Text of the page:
What started as a young soccer player browsing Pinterest has now become an international effort to help children. Sophomore Maddy Luna has founded Mood Beads, a small handmade jewelry company, that will gift her creations to impoverished people around the world through Operation Christmas Child.
Luna is partnered with the Vanguard Global Education and Outreach (GEO) office through Samaritan’s Purse, which is an Evangelical organization that gives aid to people in physical as a part of missionary work.
A few months ago, GEO intern Abby Navarro noticed Luna’s Instagram for her jewelry business and the popularity it was gaining in the Vanguard community. Navarro convinced GEO to partner up with Luna for the upcoming Operation Christmas Child through Samaritan’s Purse. For the last couple of weeks, Luna has sat outside of the caf selling her jewelry with the “buy one, send one” deal. On Nov. 15, during the packing party for the Operation Christmas Child shoe boxes, they packaged 87 of Luna’s creations. These boxes will be sent around the world through Luna’s partnership with Samaritan’s Purse.
“We had the packing party, and we had 87 bracelets go into the boxes for all the kids, and it was just super awesome to be there and watch them get packed away, I was super happy and I know Abby was thrilled because it turned out being way better than we thought it was going to be,” Luna said.
Luna did not start her business with the thought that she would ever be able to partner with such a renown global outreach organization to reach people in need overseas.
It all started this last July when Luna was working a mundane desk job with her father’s company. She felt bored and uninspired, longing to have something to occupy her time and where she could use her hands. Then one evening, she was scrolling through Pinterest looking at the wide variety of jewelry and an idea popped into her head. She has always been picky with the type of jewelry she likes to wear, so what if she made her own?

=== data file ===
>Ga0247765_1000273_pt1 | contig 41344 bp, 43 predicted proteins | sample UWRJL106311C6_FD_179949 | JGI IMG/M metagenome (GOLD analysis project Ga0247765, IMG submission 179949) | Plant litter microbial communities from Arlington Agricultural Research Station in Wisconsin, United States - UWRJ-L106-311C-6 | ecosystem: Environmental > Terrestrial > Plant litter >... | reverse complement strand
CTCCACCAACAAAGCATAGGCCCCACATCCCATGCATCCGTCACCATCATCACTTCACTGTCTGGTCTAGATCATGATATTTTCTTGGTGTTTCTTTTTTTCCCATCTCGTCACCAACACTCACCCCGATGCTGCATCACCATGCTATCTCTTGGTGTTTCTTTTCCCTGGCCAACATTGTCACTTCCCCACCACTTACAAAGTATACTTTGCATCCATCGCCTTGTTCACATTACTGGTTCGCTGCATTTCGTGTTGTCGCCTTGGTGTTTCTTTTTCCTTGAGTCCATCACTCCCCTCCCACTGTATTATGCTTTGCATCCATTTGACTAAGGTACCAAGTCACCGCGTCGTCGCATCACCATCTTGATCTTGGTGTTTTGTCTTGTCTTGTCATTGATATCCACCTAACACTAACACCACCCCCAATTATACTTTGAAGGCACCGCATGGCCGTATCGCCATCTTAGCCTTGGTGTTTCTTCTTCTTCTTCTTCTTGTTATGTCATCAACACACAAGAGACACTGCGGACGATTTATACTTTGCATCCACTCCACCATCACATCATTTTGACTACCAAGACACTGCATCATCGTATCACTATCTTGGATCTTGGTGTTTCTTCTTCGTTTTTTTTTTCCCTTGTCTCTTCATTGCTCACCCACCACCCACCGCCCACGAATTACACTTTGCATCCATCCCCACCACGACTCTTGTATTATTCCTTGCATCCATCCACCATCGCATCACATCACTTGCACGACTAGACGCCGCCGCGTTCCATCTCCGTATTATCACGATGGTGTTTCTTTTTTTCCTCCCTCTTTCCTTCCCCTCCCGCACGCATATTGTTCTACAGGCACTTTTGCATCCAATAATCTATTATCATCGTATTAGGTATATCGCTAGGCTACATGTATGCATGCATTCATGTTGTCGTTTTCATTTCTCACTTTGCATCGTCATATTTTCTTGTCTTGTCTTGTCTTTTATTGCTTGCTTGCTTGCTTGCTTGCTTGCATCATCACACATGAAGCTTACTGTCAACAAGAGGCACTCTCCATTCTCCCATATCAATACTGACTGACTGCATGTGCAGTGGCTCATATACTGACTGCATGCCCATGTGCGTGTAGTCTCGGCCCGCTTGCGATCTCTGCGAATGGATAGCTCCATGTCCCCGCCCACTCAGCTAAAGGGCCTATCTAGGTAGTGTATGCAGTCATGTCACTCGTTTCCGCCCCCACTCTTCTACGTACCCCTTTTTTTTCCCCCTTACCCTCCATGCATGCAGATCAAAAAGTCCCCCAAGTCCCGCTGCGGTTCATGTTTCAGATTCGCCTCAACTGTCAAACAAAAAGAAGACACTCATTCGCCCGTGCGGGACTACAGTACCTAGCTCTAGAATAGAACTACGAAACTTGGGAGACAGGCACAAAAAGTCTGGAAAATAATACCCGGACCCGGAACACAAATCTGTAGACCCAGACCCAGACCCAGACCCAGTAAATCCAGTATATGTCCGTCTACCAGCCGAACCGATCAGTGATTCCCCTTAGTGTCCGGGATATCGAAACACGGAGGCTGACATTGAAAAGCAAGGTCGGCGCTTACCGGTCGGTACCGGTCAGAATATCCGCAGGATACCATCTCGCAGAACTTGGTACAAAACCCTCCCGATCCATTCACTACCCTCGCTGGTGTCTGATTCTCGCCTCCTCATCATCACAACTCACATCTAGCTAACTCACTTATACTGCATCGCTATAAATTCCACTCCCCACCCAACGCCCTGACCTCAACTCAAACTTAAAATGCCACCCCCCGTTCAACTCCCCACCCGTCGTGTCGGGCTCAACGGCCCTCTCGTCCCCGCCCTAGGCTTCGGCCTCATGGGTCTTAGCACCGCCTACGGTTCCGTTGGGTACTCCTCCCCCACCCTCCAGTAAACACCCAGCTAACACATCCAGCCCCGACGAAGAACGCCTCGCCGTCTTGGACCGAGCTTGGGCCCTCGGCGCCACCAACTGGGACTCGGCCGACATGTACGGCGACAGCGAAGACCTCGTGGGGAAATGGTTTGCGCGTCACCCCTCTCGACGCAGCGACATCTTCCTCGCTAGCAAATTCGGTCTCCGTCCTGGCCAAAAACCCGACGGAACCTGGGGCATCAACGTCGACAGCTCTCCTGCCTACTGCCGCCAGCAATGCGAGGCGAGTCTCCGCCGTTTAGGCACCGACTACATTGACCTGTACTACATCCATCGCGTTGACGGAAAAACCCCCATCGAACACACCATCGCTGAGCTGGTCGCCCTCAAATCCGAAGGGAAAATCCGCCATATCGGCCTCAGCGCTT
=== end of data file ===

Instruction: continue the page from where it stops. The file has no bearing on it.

She brought the idea to her mother, who was completely supportive of Luna’s newest hobby. Within the next few days, Luna had acquired all of the materials. She spent an entire day looking up tutorials online and teaching herself–through much trial and error–how to craft simplistic jewelry pieces.
It wasn’t easy at first. The intricate pieces required skills Luna was not yet familiar with, though she felt she had a general understanding of how it should work.
“I remember–because you have to tie a lot of the bracelets–and I would just snap them because I would pull too tight, and my mom would be like ‘are you okay?’ because she would hear me all frustrated,” Luna said.
Her family praised her creations and soon Luna was inspired to share them with the world. With the help of her younger sister, Luna created and Instagram page for Moon Beads, and using tactics that she had heard of before around the app, she began to promote. It started with her following a bunch of people from Vanguard, and as soon as they followed back, following their followers and just trying to get her brand out there. She also began to do giveaways where people had to tag their friends and they would be entered, and Luna’s small business blew up practically overnight.
“I feel like Vanguard is like the first place to start because we’re like a beachy city, and the type of jewelry I make is almost going along with that, it’s more of a beachy theme,” Luna said.
Last year Luna worked two jobs, one as a nanny during the weekdays and the other babysitting on weekends. Because of her busy schedule with classes as well as her commitment to soccer, Luna noticed her grades suffering. But now that she is her own boss, she is able to adjust her responsibilities to meld together. Weekly, Luna can make about 100 to 150 dollars on her jewelry which has replaced her need for two part time jobs.
Being a Business Administration major, Luna’s journey with Moon Beads is a perfect fit for her life. It was never something that she saw herself doing before it begun, but now Luna has fallen in love with her business and it is something that she hopes will caring on and develop more in the next 10 years.
“It was kind of just something that came, like I end up bounding a lot between things, I’m really inconsistent about staying with stuff for a long time, but it was something that just ended up making money and making me feel happy. And doing stuff that makes other people happy is just something that I like to do, so it ended up working out really well,” Luna said.